A stealth juror is a prospective juror who attempts to make it onto a jury in hopes of attaining a pre-determined outcome in the deliberation. More often than not this juror will say very little during voir dire to try and fly under the radar, or if they do speak, will tailor responses to convey they could be an entirely fair and impartial juror. There are some misconceptions about what it means to be a stealth juror. Occasionally someone wants to be on the jury because they feel it is their civic duty and/or they have the time and ability to serve or have nothing better to do. I see a lot of this when retirees make up much of the jury pool. This juror does not have an agenda or any type of ax to grind but just wants to be part of the process. Maybe they served before and enjoyed it or perhaps they have never served and are merely curious. This type of juror isn’t interested in sending a message with a verdict or making any kind of statement.

While many try and get excused for financial hardship, a non-refundable trip, upcoming surgery, or a strong bias in one direction or another, someone wanting to be on the jury typically talks about how they would be happy to serve, have no problems with serving, and do not have any experiences or biases that would prevent them from being entirely fair. Sounds good right? This juror tells the court and all parties involved pretty much everything they want to hear. This potential juror makes lawyers and judges uneasy given the purported interest to serve. In many cases all parties agree to let someone like this go, while other jurors who do not want to be on the jury are oftentimes empaneled. Since it can be hard to know exactly what motivates someone to want to be on a jury it isn’t worth the risk of seating a juror who really wants on.

Some potential jurors have a selfish motive for serving on a jury and believe that after being on a jury they will cash in by writing a book, giving interviews, or some other form of “tell all.” This type of juror shows up mostly during high profile cases where after a verdict is rendered there is likely significant attention to the verdict and a bright spotlight on the jury members. Several stealth jurors were allegedly untruthful in the murder trial of Scott Peterson. Remember he was convicted of first-degree murder of his pregnant wife Laci Peterson and sentenced to death by lethal injection (his case is currently on appeal). Three jurors allegedly lied to get on the jury and his attorneys argued they were publicity hungry and had aspirations of working their jury service into a book. Some jurors who have served in prominent cases have gone on to write books which their first amendment rights enable them to do. An interesting study and perhaps a topic for a future blog would be whether the type of juror who wants to “cash in” feels that in a criminal case a conviction or an acquittal would lead to a greater financial benefit following the trial.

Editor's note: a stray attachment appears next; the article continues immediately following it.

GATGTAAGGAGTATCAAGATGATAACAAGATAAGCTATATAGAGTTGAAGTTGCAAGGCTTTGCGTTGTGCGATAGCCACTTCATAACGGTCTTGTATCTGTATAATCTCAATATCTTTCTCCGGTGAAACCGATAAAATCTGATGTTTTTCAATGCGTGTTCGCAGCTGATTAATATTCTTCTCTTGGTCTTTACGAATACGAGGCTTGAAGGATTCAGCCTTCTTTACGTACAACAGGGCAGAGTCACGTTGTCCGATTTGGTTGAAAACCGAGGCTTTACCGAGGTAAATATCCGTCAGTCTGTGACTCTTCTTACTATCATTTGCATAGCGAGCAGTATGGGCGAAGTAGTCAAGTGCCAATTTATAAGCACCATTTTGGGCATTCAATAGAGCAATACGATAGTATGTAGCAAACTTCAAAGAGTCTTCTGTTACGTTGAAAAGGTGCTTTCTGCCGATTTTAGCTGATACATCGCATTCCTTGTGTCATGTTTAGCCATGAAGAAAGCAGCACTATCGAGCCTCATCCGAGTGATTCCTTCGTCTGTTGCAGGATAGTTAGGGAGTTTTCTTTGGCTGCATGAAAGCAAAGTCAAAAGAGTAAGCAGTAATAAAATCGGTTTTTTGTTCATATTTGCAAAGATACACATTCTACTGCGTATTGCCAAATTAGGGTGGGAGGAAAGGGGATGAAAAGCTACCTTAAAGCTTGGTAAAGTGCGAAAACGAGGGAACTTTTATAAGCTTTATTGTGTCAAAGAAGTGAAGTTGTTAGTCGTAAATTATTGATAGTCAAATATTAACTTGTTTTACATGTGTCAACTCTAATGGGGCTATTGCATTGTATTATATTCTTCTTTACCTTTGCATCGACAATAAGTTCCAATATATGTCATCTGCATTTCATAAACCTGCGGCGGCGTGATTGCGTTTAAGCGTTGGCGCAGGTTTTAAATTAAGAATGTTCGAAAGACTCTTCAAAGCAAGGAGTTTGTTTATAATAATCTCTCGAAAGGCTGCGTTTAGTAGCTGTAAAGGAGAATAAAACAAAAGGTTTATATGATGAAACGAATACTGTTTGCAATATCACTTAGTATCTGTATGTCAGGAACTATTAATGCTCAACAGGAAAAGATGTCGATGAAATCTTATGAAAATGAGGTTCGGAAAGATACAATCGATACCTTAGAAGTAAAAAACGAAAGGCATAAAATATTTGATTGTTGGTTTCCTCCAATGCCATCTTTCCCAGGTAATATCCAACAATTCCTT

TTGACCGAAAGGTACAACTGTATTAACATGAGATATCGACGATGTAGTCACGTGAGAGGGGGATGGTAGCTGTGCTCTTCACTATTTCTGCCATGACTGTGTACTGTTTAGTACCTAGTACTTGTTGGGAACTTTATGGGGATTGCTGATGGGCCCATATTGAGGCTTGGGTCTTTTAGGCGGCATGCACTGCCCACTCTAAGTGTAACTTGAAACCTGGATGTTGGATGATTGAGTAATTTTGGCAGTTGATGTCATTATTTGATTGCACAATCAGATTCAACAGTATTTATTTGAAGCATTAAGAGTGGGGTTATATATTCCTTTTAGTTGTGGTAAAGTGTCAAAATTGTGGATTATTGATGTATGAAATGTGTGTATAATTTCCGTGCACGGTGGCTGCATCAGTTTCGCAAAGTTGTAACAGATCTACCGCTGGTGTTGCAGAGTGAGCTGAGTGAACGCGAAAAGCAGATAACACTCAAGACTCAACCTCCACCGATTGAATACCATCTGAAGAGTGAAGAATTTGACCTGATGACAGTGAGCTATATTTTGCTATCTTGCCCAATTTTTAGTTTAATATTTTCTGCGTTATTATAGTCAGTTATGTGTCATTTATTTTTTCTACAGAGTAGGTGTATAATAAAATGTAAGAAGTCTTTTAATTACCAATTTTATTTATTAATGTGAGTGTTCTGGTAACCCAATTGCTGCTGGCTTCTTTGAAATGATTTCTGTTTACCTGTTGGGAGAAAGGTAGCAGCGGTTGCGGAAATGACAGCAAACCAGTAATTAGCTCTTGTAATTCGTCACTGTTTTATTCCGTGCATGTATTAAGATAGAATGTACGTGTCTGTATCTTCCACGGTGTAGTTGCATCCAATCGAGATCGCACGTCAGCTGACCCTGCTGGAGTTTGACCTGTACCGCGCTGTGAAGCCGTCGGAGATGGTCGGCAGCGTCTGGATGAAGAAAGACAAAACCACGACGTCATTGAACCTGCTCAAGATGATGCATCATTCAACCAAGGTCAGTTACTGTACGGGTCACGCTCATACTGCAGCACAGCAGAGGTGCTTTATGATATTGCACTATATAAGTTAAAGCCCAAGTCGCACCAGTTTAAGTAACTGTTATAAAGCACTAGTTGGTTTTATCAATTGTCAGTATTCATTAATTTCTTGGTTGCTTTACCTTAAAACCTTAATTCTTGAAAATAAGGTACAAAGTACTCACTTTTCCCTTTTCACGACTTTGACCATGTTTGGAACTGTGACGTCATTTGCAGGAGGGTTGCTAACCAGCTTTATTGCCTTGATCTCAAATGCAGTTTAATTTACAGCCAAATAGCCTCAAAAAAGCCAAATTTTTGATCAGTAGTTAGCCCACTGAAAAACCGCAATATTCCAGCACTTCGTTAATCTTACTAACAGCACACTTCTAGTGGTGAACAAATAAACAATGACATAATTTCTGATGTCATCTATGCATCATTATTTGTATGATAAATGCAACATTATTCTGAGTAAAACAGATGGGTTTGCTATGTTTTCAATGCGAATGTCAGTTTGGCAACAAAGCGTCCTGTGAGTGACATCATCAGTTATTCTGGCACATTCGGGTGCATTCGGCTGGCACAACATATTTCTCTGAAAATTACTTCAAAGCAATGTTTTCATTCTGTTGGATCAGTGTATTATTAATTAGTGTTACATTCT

The most worrisome juror is the “stealth” juror in the true sense of the word – they are motivated by a hidden agenda and try to get picked (or really try not to get bumped) in order to influence the outcome. Jurors who lie during voir dire can be charged with contempt of court or obstruction of justice. But sometimes a juror doesn’t have to flat out lie to get on a jury. If the lawyers and Judge do not ask the right questions that get at the specific bias at play, a stealth juror can make it on the jury without lying under oath.